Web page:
West Hartford Residents Invited to Take Greater Hartford JMAP Survey

Members of the Jewish community in West Hartford and the surrounding area, and those who are part of Jewish households, are urged to complete the JMAP survey which will be available online through June 30.


By Ronni Newton

The Jewish Community Foundation of Greater Hartford, which has its offices in West Hartford, is hoping to get plenty of input through the JMAP online survey.

And if you respond, there are even donated prizes (see the list below) which are awarded randomly to participants.

The survey is not just for the use of the Jewish Community Foundation of Greater Hartford and the Jewish Federation, which are co-sponsoring it Results will be available for other organizations to use for planning purposes, Jewish Community Foundation of Greater Hartford Marketing and Communications Manager Lisa Farren said. The survey asks questions about the “state of our community, trends, priorities, and needs.”

Kathryn Gonnerman, director of the Center for Innovative Philanthropy of the Jewish Community Foundation of Greater Hartford, is managing the survey. She said it’s very different type of survey, designed to capture much more than just demographics.

“It’s the ‘why’ behind the ‘what,'” Gonnerman said. JMAP is looking to gather information about perceptions, opinions, and what’s important to those who respond. “It’s more about attitudes, behaviors, and other characteristics,” she said.

When the survey results are quantified, Gonnerman said, a “dashboard” will be created based on what people say is important to the Jewish community. The data will also be updated in two years, and progress will be tracked, so the JMAP survey will remain useful for the future.

Responses to the survey will be kept completely confidential, but the data will be available publicly on an open portal to be used free of charge by anyone. Information entered to be considered for a prize, Gonnerman said, will be kept completely separate.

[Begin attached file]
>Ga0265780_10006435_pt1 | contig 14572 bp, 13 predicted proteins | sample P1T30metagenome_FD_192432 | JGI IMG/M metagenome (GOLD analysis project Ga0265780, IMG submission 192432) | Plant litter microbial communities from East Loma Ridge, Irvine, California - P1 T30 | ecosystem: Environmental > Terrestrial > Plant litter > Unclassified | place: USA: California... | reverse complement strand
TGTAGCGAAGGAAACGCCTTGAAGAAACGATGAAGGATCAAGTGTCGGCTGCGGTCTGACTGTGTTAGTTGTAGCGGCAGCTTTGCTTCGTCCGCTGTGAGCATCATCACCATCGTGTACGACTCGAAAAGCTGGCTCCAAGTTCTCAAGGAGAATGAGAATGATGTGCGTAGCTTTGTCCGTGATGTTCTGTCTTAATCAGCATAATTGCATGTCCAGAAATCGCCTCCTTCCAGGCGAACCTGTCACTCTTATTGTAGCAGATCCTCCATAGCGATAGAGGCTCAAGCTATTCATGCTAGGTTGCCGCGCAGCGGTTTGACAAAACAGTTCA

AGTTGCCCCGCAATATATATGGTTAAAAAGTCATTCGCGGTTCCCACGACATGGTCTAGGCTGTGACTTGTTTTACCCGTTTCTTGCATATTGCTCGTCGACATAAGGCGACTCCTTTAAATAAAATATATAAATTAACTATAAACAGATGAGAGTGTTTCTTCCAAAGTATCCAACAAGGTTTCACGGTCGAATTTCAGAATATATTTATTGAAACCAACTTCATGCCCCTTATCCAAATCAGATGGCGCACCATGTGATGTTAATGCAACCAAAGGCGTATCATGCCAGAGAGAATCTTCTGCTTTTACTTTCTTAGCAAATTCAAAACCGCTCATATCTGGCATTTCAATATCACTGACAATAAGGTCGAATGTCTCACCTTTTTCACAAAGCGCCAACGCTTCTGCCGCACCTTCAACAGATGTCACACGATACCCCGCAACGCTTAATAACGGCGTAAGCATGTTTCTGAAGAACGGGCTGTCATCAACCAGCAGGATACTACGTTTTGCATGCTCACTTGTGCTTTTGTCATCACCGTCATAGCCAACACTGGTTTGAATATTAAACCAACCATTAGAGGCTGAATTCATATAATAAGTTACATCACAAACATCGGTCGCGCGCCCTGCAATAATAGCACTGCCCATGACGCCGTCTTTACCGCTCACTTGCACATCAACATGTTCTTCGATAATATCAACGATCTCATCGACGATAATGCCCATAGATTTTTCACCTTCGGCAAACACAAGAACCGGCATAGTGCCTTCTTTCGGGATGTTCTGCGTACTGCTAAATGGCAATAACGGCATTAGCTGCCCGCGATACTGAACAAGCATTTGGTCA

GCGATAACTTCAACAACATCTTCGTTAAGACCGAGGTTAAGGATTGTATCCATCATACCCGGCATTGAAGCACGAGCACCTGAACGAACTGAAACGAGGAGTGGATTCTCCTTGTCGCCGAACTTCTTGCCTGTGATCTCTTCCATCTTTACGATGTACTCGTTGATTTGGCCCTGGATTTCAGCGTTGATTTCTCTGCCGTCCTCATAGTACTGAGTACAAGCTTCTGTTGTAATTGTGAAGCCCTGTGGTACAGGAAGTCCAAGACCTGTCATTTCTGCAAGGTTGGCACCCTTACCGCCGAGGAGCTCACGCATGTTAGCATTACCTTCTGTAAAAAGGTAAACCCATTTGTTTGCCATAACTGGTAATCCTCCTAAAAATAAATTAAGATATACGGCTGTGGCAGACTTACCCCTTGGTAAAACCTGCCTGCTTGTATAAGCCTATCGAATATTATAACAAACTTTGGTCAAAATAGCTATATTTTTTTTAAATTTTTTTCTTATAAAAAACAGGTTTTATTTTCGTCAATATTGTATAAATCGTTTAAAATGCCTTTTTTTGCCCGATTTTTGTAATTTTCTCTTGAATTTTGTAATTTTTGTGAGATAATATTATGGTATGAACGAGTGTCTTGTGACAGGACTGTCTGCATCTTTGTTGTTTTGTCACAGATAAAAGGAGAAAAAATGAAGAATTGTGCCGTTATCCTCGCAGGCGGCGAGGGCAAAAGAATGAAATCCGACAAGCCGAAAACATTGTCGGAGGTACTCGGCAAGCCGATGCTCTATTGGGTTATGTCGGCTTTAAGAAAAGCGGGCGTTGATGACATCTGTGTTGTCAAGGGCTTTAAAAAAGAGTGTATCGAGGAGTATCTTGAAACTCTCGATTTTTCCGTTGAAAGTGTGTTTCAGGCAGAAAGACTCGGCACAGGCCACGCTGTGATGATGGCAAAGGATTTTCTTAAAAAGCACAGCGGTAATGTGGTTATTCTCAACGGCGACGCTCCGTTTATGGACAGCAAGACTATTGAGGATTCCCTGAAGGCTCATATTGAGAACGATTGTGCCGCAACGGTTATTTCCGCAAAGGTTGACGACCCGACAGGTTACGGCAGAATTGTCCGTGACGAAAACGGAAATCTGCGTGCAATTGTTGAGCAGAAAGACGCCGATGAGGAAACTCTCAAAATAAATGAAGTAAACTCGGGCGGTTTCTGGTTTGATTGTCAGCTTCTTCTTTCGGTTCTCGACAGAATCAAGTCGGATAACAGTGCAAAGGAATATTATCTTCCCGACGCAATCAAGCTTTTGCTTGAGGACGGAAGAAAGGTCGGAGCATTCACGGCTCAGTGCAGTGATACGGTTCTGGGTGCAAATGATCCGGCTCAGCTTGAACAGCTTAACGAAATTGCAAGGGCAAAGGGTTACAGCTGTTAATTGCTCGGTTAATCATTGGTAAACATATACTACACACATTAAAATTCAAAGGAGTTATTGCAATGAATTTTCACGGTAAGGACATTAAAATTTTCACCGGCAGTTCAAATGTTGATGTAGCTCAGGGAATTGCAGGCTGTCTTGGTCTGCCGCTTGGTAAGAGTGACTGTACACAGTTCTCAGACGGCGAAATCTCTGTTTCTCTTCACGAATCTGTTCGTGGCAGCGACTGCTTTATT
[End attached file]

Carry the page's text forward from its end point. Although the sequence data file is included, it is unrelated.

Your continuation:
The survey data will be particularly useful to synagogues and agencies that currently serve, or are looking to serve, the Jewish community. It will help them figure out where to start, and how to move forward based on data, rather than anecdotal information.

“Data is worthwhile when it gets used,” Gonnerman said. Although the data that will be collected won’t tell any organization what to do, it will help map out what’s important to the community. A synagogue may know its own congregation, but not the community it has failed to attract. The survey data will provide information about where those people are, and what is holding them back, Gonnerman said.

Making the results public is truly “democratization of data,” she said. The information will empower organizations, individuals, or anyone who seeks out the data in order to base decisions on what people say is important to them.

Fallen said that her organization is hopeful West Hartford’s large Jewish population will respond in force, and the survey is also open to anyone, ages 18 and up, in the Greater Hartford area.

“This is a chance to speak out,” Gonnerman said. In addition to those who are Jewish, individuals who are part of a Jewish household, or work for a Jewish organization, are invited to respond. “We want to hear from the people who are not Jewish as well,” she said.

For more information about JMAP and to complete the JMAP survey, click here.


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